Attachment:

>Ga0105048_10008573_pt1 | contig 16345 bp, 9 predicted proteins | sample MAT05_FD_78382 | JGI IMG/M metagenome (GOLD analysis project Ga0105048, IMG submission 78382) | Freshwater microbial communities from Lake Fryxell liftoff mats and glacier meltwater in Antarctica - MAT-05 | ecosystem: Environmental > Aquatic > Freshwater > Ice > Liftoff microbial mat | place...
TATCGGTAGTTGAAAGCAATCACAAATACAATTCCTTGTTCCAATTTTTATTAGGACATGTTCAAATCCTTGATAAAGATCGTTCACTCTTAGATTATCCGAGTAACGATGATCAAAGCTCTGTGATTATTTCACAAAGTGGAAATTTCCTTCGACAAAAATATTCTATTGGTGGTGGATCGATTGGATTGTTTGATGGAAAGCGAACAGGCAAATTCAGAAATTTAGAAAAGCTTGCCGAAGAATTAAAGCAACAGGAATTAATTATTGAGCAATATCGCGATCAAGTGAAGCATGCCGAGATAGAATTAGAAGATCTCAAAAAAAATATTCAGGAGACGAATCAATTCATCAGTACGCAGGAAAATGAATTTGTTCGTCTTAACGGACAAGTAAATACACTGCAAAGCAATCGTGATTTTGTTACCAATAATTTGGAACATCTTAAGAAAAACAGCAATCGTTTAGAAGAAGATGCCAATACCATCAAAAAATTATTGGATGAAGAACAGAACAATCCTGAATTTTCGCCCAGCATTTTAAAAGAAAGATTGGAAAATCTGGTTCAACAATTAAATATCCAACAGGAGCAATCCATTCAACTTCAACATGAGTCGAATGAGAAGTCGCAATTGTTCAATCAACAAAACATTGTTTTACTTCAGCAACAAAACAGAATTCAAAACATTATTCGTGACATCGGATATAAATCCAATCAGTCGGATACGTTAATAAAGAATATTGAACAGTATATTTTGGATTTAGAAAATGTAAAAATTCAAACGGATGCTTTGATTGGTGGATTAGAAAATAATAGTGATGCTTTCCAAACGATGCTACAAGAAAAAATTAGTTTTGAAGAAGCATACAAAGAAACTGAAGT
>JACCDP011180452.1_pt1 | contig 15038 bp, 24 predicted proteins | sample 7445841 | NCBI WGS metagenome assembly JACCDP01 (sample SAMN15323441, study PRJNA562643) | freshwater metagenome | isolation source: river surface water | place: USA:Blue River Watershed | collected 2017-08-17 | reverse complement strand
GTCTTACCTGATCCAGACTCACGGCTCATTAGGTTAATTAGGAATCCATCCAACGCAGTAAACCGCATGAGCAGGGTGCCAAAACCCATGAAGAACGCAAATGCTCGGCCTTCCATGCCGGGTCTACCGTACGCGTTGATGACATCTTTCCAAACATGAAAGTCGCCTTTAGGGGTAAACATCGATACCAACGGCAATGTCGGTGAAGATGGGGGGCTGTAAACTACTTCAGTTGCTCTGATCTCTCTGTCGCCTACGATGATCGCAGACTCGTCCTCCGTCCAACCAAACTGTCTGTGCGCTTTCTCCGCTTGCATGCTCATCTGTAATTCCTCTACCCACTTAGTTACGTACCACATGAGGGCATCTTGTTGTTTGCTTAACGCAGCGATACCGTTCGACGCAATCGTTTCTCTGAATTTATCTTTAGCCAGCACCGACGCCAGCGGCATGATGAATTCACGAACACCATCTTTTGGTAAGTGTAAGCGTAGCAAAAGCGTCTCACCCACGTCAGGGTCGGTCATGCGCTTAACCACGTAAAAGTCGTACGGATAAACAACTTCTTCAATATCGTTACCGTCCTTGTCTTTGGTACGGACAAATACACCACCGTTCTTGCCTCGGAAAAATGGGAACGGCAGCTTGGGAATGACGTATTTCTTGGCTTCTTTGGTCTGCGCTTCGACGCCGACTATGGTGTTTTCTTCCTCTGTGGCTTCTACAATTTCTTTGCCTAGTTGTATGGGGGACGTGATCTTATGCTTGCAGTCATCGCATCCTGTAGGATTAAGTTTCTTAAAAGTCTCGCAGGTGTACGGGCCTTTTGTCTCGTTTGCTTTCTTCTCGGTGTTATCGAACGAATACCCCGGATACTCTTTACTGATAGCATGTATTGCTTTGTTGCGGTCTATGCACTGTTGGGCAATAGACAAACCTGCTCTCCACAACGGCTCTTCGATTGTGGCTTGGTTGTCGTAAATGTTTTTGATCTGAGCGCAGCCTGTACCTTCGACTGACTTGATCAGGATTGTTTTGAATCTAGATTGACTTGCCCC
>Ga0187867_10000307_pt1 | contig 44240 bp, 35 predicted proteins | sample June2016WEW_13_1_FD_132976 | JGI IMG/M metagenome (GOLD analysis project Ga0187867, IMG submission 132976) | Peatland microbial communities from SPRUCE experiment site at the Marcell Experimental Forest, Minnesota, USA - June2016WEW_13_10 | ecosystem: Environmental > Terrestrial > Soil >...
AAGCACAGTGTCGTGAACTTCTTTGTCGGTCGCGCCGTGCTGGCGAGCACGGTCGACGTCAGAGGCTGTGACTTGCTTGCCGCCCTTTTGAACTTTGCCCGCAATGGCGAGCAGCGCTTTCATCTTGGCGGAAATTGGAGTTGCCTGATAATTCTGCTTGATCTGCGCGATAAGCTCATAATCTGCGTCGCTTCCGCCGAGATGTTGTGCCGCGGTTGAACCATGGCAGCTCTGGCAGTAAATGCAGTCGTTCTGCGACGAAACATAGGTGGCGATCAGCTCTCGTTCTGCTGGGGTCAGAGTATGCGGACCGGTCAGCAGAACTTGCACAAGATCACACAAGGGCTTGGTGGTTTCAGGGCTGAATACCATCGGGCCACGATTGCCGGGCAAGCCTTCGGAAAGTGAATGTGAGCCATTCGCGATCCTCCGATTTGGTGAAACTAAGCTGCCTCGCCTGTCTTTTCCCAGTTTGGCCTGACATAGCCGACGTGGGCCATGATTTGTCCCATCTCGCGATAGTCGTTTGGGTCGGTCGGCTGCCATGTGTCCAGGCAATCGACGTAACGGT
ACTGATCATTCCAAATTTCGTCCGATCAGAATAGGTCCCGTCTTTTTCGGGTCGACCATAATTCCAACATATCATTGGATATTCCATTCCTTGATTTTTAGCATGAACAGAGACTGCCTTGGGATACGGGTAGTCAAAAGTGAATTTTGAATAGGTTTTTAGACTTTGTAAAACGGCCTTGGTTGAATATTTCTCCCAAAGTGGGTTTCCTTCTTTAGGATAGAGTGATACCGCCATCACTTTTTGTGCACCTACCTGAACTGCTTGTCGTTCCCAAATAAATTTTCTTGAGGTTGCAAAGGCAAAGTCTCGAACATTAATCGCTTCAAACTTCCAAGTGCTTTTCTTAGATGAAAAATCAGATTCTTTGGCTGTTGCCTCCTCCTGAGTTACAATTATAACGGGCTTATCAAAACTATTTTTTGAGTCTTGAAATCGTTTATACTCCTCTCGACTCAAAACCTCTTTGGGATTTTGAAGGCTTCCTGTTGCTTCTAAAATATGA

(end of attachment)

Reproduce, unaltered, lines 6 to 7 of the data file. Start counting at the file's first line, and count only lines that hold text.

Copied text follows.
AAGCACAGTGTCGTGAACTTCTTTGTCGGTCGCGCCGTGCTGGCGAGCACGGTCGACGTCAGAGGCTGTGACTTGCTTGCCGCCCTTTTGAACTTTGCCCGCAATGGCGAGCAGCGCTTTCATCTTGGCGGAAATTGGAGTTGCCTGATAATTCTGCTTGATCTGCGCGATAAGCTCATAATCTGCGTCGCTTCCGCCGAGATGTTGTGCCGCGGTTGAACCATGGCAGCTCTGGCAGTAAATGCAGTCGTTCTGCGACGAAACATAGGTGGCGATCAGCTCTCGTTCTGCTGGGGTCAGAGTATGCGGACCGGTCAGCAGAACTTGCACAAGATCACACAAGGGCTTGGTGGTTTCAGGGCTGAATACCATCGGGCCACGATTGCCGGGCAAGCCTTCGGAAAGTGAATGTGAGCCATTCGCGATCCTCCGATTTGGTGAAACTAAGCTGCCTCGCCTGTCTTTTCCCAGTTTGGCCTGACATAGCCGACGTGGGCCATGATTTGTCCCATCTCGCGATAGTCGTTTGGGTCGGTCGGCTGCCATGTGTCCAGGCAATCGACGTAACGGT
ACTGATCATTCCAAATTTCGTCCGATCAGAATAGGTCCCGTCTTTTTCGGGTCGACCATAATTCCAACATATCATTGGATATTCCATTCCTTGATTTTTAGCATGAACAGAGACTGCCTTGGGATACGGGTAGTCAAAAGTGAATTTTGAATAGGTTTTTAGACTTTGTAAAACGGCCTTGGTTGAATATTTCTCCCAAAGTGGGTTTCCTTCTTTAGGATAGAGTGATACCGCCATCACTTTTTGTGCACCTACCTGAACTGCTTGTCGTTCCCAAATAAATTTTCTTGAGGTTGCAAAGGCAAAGTCTCGAACATTAATCGCTTCAAACTTCCAAGTGCTTTTCTTAGATGAAAAATCAGATTCTTTGGCTGTTGCCTCCTCCTGAGTTACAATTATAACGGGCTTATCAAAACTATTTTTTGAGTCTTGAAATCGTTTATACTCCTCTCGACTCAAAACCTCTTTGGGATTTTGAAGGCTTCCTGTTGCTTCTAAAATATGA